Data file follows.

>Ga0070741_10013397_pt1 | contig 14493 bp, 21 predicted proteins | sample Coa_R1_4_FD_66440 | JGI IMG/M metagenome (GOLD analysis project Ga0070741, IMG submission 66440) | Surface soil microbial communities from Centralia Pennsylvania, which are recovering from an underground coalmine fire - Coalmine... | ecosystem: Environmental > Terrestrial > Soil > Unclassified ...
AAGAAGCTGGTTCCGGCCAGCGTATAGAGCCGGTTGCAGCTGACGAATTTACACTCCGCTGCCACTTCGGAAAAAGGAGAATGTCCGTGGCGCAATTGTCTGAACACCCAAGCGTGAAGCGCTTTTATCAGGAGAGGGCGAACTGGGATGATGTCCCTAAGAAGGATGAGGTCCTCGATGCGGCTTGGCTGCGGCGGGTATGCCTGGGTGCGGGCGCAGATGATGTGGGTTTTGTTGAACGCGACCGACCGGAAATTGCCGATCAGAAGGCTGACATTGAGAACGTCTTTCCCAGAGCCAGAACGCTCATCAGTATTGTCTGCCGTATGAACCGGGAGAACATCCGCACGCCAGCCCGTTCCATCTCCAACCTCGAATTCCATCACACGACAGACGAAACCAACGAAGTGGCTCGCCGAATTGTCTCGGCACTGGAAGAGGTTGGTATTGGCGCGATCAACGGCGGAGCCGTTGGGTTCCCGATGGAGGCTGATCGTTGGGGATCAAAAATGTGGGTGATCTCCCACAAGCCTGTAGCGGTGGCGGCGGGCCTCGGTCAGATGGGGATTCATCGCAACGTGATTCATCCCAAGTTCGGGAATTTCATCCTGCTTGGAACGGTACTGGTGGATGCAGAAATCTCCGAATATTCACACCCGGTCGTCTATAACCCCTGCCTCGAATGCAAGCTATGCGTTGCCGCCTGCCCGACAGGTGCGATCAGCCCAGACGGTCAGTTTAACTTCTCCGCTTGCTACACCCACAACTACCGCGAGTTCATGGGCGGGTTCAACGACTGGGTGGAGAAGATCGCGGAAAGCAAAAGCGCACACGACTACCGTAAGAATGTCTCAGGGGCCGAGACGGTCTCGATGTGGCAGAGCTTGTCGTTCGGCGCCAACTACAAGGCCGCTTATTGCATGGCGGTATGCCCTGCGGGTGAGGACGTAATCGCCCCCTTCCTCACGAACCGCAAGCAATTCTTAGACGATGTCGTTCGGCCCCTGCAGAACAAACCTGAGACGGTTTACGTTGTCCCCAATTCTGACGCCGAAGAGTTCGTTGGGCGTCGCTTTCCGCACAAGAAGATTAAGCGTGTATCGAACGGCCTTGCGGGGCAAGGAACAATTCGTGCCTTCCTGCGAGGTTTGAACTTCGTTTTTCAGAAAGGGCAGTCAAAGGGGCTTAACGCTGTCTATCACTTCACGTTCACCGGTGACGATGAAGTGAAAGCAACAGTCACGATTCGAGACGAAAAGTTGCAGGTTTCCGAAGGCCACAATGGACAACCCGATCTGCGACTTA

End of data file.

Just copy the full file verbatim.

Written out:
>Ga0070741_10013397_pt1 | contig 14493 bp, 21 predicted proteins | sample Coa_R1_4_FD_66440 | JGI IMG/M metagenome (GOLD analysis project Ga0070741, IMG submission 66440) | Surface soil microbial communities from Centralia Pennsylvania, which are recovering from an underground coalmine fire - Coalmine... | ecosystem: Environmental > Terrestrial > Soil > Unclassified ...
AAGAAGCTGGTTCCGGCCAGCGTATAGAGCCGGTTGCAGCTGACGAATTTACACTCCGCTGCCACTTCGGAAAAAGGAGAATGTCCGTGGCGCAATTGTCTGAACACCCAAGCGTGAAGCGCTTTTATCAGGAGAGGGCGAACTGGGATGATGTCCCTAAGAAGGATGAGGTCCTCGATGCGGCTTGGCTGCGGCGGGTATGCCTGGGTGCGGGCGCAGATGATGTGGGTTTTGTTGAACGCGACCGACCGGAAATTGCCGATCAGAAGGCTGACATTGAGAACGTCTTTCCCAGAGCCAGAACGCTCATCAGTATTGTCTGCCGTATGAACCGGGAGAACATCCGCACGCCAGCCCGTTCCATCTCCAACCTCGAATTCCATCACACGACAGACGAAACCAACGAAGTGGCTCGCCGAATTGTCTCGGCACTGGAAGAGGTTGGTATTGGCGCGATCAACGGCGGAGCCGTTGGGTTCCCGATGGAGGCTGATCGTTGGGGATCAAAAATGTGGGTGATCTCCCACAAGCCTGTAGCGGTGGCGGCGGGCCTCGGTCAGATGGGGATTCATCGCAACGTGATTCATCCCAAGTTCGGGAATTTCATCCTGCTTGGAACGGTACTGGTGGATGCAGAAATCTCCGAATATTCACACCCGGTCGTCTATAACCCCTGCCTCGAATGCAAGCTATGCGTTGCCGCCTGCCCGACAGGTGCGATCAGCCCAGACGGTCAGTTTAACTTCTCCGCTTGCTACACCCACAACTACCGCGAGTTCATGGGCGGGTTCAACGACTGGGTGGAGAAGATCGCGGAAAGCAAAAGCGCACACGACTACCGTAAGAATGTCTCAGGGGCCGAGACGGTCTCGATGTGGCAGAGCTTGTCGTTCGGCGCCAACTACAAGGCCGCTTATTGCATGGCGGTATGCCCTGCGGGTGAGGACGTAATCGCCCCCTTCCTCACGAACCGCAAGCAATTCTTAGACGATGTCGTTCGGCCCCTGCAGAACAAACCTGAGACGGTTTACGTTGTCCCCAATTCTGACGCCGAAGAGTTCGTTGGGCGTCGCTTTCCGCACAAGAAGATTAAGCGTGTATCGAACGGCCTTGCGGGGCAAGGAACAATTCGTGCCTTCCTGCGAGGTTTGAACTTCGTTTTTCAGAAAGGGCAGTCAAAGGGGCTTAACGCTGTCTATCACTTCACGTTCACCGGTGACGATGAAGTGAAAGCAACAGTCACGATTCGAGACGAAAAGTTGCAGGTTTCCGAAGGCCACAATGGACAACCCGATCTGCGACTTA